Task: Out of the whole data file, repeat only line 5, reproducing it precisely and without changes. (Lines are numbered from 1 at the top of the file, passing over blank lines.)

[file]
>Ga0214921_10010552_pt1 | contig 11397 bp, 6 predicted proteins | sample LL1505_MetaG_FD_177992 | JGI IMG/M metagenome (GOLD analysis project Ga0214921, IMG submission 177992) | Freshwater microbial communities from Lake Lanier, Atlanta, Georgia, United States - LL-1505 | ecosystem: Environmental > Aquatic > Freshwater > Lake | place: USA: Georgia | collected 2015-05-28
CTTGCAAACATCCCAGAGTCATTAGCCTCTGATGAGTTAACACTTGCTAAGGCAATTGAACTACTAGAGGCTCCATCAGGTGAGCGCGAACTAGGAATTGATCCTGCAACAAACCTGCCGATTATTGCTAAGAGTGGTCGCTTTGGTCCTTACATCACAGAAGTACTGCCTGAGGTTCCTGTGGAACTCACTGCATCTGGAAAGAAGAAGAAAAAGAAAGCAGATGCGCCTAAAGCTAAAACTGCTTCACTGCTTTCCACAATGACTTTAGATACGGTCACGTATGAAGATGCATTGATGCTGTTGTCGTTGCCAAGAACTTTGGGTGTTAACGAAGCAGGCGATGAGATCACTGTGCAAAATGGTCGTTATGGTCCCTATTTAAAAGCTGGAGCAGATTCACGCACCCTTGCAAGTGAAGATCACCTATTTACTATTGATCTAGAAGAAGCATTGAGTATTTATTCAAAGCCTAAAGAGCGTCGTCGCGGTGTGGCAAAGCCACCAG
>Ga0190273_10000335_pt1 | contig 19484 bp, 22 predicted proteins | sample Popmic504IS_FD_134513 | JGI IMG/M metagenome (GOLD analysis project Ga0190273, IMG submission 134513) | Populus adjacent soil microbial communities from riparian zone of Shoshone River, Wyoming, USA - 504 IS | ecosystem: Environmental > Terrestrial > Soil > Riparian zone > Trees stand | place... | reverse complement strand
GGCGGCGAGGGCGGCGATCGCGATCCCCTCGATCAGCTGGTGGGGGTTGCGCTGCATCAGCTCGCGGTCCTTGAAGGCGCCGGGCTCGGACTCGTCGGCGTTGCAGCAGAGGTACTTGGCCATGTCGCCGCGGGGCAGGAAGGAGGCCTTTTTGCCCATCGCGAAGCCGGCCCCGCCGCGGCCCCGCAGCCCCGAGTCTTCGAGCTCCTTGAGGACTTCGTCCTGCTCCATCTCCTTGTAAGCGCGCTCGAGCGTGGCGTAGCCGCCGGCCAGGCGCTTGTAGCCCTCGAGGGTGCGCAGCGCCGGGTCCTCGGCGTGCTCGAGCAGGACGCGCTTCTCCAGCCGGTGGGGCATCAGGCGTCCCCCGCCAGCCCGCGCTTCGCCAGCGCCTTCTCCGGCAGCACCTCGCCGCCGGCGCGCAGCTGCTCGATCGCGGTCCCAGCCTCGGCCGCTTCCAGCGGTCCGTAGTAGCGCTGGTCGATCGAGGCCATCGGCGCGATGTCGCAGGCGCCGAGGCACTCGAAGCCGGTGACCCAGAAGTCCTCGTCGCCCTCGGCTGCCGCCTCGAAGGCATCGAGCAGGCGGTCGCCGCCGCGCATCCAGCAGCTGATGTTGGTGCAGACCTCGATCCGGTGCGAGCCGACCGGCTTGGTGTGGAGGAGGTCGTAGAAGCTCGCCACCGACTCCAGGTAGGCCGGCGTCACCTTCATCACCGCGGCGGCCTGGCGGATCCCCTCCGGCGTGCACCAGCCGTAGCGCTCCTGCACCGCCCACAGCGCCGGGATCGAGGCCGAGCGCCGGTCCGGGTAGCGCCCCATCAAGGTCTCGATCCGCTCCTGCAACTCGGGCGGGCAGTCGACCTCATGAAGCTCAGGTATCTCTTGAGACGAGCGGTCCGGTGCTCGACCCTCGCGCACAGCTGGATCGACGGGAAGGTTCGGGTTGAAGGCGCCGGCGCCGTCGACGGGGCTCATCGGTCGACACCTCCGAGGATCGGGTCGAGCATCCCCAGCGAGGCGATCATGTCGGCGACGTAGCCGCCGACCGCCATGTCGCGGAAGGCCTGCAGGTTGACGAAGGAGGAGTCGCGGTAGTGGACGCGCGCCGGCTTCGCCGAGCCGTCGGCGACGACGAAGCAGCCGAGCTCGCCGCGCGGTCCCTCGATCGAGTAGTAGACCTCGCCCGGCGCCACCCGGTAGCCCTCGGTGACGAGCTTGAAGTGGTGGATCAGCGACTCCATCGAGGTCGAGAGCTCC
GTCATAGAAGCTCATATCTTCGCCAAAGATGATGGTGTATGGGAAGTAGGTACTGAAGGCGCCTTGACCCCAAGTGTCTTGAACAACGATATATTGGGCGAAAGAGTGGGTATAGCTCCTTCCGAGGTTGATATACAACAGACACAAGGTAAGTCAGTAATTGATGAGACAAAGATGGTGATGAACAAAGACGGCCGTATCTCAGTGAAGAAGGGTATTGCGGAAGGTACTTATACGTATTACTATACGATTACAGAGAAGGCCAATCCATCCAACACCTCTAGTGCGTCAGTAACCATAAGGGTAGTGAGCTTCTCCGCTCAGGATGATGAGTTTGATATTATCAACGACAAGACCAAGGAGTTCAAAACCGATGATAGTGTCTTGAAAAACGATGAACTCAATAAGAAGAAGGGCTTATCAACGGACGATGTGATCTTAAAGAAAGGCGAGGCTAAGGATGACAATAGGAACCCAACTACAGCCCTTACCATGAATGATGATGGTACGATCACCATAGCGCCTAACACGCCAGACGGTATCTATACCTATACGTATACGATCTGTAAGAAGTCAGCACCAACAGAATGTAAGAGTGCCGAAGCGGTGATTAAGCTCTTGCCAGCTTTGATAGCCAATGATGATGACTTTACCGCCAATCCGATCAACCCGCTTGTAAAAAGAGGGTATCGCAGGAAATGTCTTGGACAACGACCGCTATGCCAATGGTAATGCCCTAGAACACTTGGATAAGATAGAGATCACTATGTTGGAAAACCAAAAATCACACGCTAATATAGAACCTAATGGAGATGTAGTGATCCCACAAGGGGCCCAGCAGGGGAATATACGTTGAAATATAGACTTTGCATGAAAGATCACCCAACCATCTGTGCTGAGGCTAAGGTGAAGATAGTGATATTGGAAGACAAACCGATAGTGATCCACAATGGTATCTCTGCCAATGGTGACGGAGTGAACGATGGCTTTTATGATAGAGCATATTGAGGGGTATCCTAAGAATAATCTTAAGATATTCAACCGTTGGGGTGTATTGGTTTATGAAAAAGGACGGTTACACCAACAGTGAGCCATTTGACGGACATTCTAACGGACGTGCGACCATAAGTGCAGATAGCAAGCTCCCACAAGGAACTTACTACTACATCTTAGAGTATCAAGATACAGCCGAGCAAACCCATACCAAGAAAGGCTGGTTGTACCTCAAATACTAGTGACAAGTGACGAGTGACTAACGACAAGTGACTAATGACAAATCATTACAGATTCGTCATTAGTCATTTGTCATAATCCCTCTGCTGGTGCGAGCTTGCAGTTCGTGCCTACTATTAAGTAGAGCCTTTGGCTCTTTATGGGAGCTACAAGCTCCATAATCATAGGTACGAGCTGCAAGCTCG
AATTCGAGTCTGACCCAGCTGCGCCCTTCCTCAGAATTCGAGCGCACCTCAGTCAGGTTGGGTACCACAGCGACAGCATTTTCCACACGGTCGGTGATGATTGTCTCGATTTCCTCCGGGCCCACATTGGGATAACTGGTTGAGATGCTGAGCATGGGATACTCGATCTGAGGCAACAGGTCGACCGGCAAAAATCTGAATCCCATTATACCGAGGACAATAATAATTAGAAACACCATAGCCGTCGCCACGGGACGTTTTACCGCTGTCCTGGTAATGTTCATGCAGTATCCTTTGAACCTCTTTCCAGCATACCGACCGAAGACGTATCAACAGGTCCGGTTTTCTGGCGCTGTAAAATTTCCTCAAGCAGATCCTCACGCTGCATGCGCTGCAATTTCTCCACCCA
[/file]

GTCATAGAAGCTCATATCTTCGCCAAAGATGATGGTGTATGGGAAGTAGGTACTGAAGGCGCCTTGACCCCAAGTGTCTTGAACAACGATATATTGGGCGAAAGAGTGGGTATAGCTCCTTCCGAGGTTGATATACAACAGACACAAGGTAAGTCAGTAATTGATGAGACAAAGATGGTGATGAACAAAGACGGCCGTATCTCAGTGAAGAAGGGTATTGCGGAAGGTACTTATACGTATTACTATACGATTACAGAGAAGGCCAATCCATCCAACACCTCTAGTGCGTCAGTAACCATAAGGGTAGTGAGCTTCTCCGCTCAGGATGATGAGTTTGATATTATCAACGACAAGACCAAGGAGTTCAAAACCGATGATAGTGTCTTGAAAAACGATGAACTCAATAAGAAGAAGGGCTTATCAACGGACGATGTGATCTTAAAGAAAGGCGAGGCTAAGGATGACAATAGGAACCCAACTACAGCCCTTACCATGAATGATGATGGTACGATCACCATAGCGCCTAACACGCCAGACGGTATCTATACCTATACGTATACGATCTGTAAGAAGTCAGCACCAACAGAATGTAAGAGTGCCGAAGCGGTGATTAAGCTCTTGCCAGCTTTGATAGCCAATGATGATGACTTTACCGCCAATCCGATCAACCCGCTTGTAAAAAGAGGGTATCGCAGGAAATGTCTTGGACAACGACCGCTATGCCAATGGTAATGCCCTAGAACACTTGGATAAGATAGAGATCACTATGTTGGAAAACCAAAAATCACACGCTAATATAGAACCTAATGGAGATGTAGTGATCCCACAAGGGGCCCAGCAGGGGAATATACGTTGAAATATAGACTTTGCATGAAAGATCACCCAACCATCTGTGCTGAGGCTAAGGTGAAGATAGTGATATTGGAAGACAAACCGATAGTGATCCACAATGGTATCTCTGCCAATGGTGACGGAGTGAACGATGGCTTTTATGATAGAGCATATTGAGGGGTATCCTAAGAATAATCTTAAGATATTCAACCGTTGGGGTGTATTGGTTTATGAAAAAGGACGGTTACACCAACAGTGAGCCATTTGACGGACATTCTAACGGACGTGCGACCATAAGTGCAGATAGCAAGCTCCCACAAGGAACTTACTACTACATCTTAGAGTATCAAGATACAGCCGAGCAAACCCATACCAAGAAAGGCTGGTTGTACCTCAAATACTAGTGACAAGTGACGAGTGACTAACGACAAGTGACTAATGACAAATCATTACAGATTCGTCATTAGTCATTTGTCATAATCCCTCTGCTGGTGCGAGCTTGCAGTTCGTGCCTACTATTAAGTAGAGCCTTTGGCTCTTTATGGGAGCTACAAGCTCCATAATCATAGGTACGAGCTGCAAGCTCG